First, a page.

You can scarcely open a magazine at this time of year without
finding articles on ’my new year resolutions’. Like the rest of you, I
suspect, I browse them in the hope of finding something of interest,
which is rare because generally the technique is used by desperate
columnists when their copy is due way before Christmas for publication
way after Christmas - a bit like the situation I find myself in. So
here, in a new twist on an old theme, are ’my ten things you know only
too well about advertising’, the idea being that when a number of
depressing facts are grouped together it might at least prompt you lot
to try to change some of them over the next 12 months. Here goes ...
1. Awards juries are biased towards a superleague of ’elite’
2. Few clients understand that the risks of adventurous advertising are
outweighed by the potential rewards.
3. Adspeak is used by agencies to impress/befuddle clients. ’Let’s run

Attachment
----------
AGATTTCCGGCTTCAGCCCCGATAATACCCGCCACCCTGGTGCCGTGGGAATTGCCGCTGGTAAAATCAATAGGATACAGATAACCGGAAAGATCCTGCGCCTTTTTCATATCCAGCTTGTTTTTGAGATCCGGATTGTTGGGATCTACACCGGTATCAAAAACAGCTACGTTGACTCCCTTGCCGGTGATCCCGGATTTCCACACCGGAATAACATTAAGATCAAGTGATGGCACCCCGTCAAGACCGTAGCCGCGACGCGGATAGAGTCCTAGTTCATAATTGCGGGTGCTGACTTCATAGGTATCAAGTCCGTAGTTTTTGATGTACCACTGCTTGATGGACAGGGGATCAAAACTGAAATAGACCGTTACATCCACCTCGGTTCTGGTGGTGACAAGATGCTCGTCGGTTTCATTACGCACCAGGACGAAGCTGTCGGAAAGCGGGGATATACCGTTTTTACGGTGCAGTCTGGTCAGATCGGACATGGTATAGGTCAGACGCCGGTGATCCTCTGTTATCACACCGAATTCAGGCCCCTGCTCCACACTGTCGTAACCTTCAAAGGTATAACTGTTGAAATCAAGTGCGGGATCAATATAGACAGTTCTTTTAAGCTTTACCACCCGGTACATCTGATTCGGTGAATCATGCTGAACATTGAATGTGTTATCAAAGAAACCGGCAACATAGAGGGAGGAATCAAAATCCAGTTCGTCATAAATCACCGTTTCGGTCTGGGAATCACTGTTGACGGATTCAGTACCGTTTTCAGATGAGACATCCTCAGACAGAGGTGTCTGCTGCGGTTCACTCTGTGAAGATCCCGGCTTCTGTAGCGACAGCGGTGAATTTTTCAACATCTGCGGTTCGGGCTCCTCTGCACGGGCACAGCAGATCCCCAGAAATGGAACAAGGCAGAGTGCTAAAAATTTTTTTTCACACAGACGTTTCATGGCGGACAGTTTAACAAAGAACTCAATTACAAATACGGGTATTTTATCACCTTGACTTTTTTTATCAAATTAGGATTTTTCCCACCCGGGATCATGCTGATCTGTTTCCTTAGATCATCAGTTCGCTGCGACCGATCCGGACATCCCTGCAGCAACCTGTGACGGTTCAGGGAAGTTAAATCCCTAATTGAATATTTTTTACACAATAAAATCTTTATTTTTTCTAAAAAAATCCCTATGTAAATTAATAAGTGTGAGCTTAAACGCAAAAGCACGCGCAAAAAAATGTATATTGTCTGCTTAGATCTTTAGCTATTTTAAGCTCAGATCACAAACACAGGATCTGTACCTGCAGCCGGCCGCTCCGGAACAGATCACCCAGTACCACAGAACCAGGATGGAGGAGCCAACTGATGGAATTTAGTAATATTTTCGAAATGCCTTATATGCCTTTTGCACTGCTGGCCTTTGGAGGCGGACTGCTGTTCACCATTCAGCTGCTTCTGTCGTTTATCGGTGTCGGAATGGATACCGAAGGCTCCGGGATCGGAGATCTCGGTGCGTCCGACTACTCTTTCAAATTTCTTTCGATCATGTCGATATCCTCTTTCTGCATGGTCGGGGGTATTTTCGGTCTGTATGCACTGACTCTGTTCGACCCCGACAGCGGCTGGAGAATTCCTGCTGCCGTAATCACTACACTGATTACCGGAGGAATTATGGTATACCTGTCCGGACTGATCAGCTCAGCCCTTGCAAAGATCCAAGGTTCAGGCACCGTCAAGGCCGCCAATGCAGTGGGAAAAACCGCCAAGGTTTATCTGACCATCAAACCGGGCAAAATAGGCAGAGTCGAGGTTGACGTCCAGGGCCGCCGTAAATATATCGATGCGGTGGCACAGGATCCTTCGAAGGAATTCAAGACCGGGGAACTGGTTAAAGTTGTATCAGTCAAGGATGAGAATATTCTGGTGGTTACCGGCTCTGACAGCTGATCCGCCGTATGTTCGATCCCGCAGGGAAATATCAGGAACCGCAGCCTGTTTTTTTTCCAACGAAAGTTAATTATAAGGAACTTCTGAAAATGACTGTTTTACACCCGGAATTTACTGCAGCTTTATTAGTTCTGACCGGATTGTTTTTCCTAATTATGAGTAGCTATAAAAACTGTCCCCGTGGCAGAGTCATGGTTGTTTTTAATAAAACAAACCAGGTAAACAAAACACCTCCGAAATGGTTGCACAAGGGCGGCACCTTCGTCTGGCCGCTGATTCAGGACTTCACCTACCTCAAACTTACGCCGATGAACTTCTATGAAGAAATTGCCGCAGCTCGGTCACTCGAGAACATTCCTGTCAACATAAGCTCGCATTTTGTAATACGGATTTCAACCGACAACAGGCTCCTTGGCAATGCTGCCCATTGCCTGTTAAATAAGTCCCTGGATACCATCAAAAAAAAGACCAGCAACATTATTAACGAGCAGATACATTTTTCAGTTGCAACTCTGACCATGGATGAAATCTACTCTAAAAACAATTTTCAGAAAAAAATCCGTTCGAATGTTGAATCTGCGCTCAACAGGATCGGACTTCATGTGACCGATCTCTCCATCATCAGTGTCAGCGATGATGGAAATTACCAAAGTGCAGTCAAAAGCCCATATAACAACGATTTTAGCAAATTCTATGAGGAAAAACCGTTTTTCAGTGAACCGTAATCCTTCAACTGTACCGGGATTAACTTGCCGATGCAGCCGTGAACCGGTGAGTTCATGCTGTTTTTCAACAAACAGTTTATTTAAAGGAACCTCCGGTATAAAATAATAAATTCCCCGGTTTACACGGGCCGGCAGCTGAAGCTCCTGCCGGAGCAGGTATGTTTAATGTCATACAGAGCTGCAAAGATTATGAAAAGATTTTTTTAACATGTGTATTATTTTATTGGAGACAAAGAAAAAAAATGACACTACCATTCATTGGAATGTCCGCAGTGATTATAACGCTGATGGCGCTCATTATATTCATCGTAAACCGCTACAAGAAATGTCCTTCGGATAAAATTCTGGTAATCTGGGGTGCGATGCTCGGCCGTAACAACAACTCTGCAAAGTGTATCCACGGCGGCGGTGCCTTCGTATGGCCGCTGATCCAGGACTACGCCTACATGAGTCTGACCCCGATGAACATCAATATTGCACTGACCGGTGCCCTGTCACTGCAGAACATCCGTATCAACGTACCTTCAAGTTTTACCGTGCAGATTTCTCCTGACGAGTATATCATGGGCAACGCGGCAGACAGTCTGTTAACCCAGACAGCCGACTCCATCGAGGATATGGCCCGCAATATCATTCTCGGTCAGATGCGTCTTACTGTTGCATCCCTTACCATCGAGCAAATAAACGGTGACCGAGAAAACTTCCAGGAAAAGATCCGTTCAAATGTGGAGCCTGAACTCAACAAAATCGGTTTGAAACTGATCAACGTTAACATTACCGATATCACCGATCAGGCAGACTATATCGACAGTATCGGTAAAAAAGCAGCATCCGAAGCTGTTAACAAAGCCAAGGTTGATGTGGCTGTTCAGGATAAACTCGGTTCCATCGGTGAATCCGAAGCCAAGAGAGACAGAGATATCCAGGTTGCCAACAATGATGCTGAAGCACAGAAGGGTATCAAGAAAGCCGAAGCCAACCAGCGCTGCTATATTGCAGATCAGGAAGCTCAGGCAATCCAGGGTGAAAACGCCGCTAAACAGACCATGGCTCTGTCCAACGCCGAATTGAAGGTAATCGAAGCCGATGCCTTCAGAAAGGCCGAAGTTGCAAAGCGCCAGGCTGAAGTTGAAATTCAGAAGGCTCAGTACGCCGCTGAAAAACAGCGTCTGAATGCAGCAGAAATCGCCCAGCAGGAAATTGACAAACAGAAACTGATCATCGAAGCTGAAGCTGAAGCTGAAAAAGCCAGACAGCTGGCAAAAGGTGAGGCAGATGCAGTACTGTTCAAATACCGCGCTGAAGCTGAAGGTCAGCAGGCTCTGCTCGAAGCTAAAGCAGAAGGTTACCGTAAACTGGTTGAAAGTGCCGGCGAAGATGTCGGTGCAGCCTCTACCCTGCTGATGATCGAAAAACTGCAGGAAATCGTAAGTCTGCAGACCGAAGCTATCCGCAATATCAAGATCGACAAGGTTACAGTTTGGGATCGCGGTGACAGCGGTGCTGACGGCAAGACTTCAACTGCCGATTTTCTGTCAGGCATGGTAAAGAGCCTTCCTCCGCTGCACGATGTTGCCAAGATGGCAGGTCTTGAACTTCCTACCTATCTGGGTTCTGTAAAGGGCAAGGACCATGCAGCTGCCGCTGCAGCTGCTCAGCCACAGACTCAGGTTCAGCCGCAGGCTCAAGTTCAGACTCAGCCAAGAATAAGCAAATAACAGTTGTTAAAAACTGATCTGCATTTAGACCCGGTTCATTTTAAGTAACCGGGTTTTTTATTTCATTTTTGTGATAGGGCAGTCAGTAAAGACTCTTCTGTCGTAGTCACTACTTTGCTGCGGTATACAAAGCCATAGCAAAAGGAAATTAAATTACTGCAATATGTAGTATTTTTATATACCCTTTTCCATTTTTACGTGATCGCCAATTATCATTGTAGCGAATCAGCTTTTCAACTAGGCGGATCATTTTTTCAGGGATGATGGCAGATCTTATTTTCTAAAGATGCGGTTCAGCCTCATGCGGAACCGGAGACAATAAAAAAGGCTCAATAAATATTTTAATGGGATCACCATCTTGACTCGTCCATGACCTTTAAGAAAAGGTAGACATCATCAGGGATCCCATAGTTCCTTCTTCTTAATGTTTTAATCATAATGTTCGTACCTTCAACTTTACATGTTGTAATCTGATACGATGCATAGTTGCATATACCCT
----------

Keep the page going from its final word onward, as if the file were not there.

it up the flagpole and see who salutes’ is not an acceptable way for
adults to communicate.
4. Too few creatives are allowed to meet clients.
5. Which is partly why clients mistrust agencies and agencies mistrust
6. While agency managers sweat over providing their clients with ’total
communications’, most agency creatives are sniffy about anything other
than a TV brief.
7. Too many clients have the power to say no, and not enough to say
9. Virtual agencies. (RIP the RAC campaign.)
10. Some people who work in agencies are malicious liars. This final
thought is prompted, in part, by the revelation that Campaign was duped
in our last issue of 1997. One of the letters published, apparently from
the head of TV at Dorlands, Barry Stephenson, turned out to be written
by someone else at the agency masquerading as him. Grovelling apologies,